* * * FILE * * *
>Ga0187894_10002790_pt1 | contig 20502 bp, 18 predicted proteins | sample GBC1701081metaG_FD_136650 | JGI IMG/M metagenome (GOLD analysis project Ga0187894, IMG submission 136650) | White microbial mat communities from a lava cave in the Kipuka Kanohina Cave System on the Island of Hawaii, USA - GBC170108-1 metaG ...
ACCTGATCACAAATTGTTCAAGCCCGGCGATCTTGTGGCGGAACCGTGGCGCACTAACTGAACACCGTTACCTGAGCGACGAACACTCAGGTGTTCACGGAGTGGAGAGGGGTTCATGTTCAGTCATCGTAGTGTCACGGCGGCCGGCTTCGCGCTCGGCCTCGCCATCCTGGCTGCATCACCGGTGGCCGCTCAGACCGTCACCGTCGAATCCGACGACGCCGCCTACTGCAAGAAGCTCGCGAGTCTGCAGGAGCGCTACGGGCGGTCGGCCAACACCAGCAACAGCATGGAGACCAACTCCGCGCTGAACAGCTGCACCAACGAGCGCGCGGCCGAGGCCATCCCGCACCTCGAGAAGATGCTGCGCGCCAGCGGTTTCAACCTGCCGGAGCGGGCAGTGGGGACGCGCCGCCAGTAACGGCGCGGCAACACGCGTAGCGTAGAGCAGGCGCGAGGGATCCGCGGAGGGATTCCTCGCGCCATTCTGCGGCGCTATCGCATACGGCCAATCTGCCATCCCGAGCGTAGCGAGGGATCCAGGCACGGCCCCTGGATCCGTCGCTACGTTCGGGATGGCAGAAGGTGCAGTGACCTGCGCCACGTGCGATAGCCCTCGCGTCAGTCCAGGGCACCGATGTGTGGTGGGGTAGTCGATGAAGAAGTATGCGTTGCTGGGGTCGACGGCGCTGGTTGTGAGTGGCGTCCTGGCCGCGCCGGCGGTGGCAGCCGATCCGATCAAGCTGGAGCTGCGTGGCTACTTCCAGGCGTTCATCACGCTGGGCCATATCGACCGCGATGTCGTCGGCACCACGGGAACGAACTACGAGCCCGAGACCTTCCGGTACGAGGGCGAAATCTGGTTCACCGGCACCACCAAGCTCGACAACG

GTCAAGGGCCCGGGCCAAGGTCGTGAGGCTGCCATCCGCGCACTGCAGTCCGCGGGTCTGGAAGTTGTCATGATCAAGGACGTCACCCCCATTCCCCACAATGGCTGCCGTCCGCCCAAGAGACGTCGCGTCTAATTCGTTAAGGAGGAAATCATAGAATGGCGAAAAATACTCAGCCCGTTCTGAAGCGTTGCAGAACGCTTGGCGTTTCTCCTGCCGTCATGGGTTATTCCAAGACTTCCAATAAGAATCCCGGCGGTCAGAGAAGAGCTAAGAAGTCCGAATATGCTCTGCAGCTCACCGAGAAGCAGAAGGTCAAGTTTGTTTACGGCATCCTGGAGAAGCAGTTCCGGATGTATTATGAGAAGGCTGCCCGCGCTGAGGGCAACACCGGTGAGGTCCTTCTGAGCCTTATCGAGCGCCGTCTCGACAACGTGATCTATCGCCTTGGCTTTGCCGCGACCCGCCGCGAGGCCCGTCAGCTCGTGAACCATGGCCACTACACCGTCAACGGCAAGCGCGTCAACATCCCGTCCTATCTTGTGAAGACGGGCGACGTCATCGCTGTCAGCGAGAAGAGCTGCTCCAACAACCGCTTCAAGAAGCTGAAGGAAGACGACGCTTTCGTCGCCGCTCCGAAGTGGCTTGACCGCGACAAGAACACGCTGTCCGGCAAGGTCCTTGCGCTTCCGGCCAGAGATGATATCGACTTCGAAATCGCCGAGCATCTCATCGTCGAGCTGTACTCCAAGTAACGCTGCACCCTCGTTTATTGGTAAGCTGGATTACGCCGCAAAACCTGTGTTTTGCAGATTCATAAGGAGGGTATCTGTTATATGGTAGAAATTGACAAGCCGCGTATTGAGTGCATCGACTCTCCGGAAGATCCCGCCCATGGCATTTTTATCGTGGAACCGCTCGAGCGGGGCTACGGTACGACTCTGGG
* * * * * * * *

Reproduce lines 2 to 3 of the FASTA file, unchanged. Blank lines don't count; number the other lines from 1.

ACCTGATCACAAATTGTTCAAGCCCGGCGATCTTGTGGCGGAACCGTGGCGCACTAACTGAACACCGTTACCTGAGCGACGAACACTCAGGTGTTCACGGAGTGGAGAGGGGTTCATGTTCAGTCATCGTAGTGTCACGGCGGCCGGCTTCGCGCTCGGCCTCGCCATCCTGGCTGCATCACCGGTGGCCGCTCAGACCGTCACCGTCGAATCCGACGACGCCGCCTACTGCAAGAAGCTCGCGAGTCTGCAGGAGCGCTACGGGCGGTCGGCCAACACCAGCAACAGCATGGAGACCAACTCCGCGCTGAACAGCTGCACCAACGAGCGCGCGGCCGAGGCCATCCCGCACCTCGAGAAGATGCTGCGCGCCAGCGGTTTCAACCTGCCGGAGCGGGCAGTGGGGACGCGCCGCCAGTAACGGCGCGGCAACACGCGTAGCGTAGAGCAGGCGCGAGGGATCCGCGGAGGGATTCCTCGCGCCATTCTGCGGCGCTATCGCATACGGCCAATCTGCCATCCCGAGCGTAGCGAGGGATCCAGGCACGGCCCCTGGATCCGTCGCTACGTTCGGGATGGCAGAAGGTGCAGTGACCTGCGCCACGTGCGATAGCCCTCGCGTCAGTCCAGGGCACCGATGTGTGGTGGGGTAGTCGATGAAGAAGTATGCGTTGCTGGGGTCGACGGCGCTGGTTGTGAGTGGCGTCCTGGCCGCGCCGGCGGTGGCAGCCGATCCGATCAAGCTGGAGCTGCGTGGCTACTTCCAGGCGTTCATCACGCTGGGCCATATCGACCGCGATGTCGTCGGCACCACGGGAACGAACTACGAGCCCGAGACCTTCCGGTACGAGGGCGAAATCTGGTTCACCGGCACCACCAAGCTCGACAACG

GTCAAGGGCCCGGGCCAAGGTCGTGAGGCTGCCATCCGCGCACTGCAGTCCGCGGGTCTGGAAGTTGTCATGATCAAGGACGTCACCCCCATTCCCCACAATGGCTGCCGTCCGCCCAAGAGACGTCGCGTCTAATTCGTTAAGGAGGAAATCATAGAATGGCGAAAAATACTCAGCCCGTTCTGAAGCGTTGCAGAACGCTTGGCGTTTCTCCTGCCGTCATGGGTTATTCCAAGACTTCCAATAAGAATCCCGGCGGTCAGAGAAGAGCTAAGAAGTCCGAATATGCTCTGCAGCTCACCGAGAAGCAGAAGGTCAAGTTTGTTTACGGCATCCTGGAGAAGCAGTTCCGGATGTATTATGAGAAGGCTGCCCGCGCTGAGGGCAACACCGGTGAGGTCCTTCTGAGCCTTATCGAGCGCCGTCTCGACAACGTGATCTATCGCCTTGGCTTTGCCGCGACCCGCCGCGAGGCCCGTCAGCTCGTGAACCATGGCCACTACACCGTCAACGGCAAGCGCGTCAACATCCCGTCCTATCTTGTGAAGACGGGCGACGTCATCGCTGTCAGCGAGAAGAGCTGCTCCAACAACCGCTTCAAGAAGCTGAAGGAAGACGACGCTTTCGTCGCCGCTCCGAAGTGGCTTGACCGCGACAAGAACACGCTGTCCGGCAAGGTCCTTGCGCTTCCGGCCAGAGATGATATCGACTTCGAAATCGCCGAGCATCTCATCGTCGAGCTGTACTCCAAGTAACGCTGCACCCTCGTTTATTGGTAAGCTGGATTACGCCGCAAAACCTGTGTTTTGCAGATTCATAAGGAGGGTATCTGTTATATGGTAGAAATTGACAAGCCGCGTATTGAGTGCATCGACTCTCCGGAAGATCCCGCCCATGGCATTTTTATCGTGGAACCGCTCGAGCGGGGCTACGGTACGACTCTGGG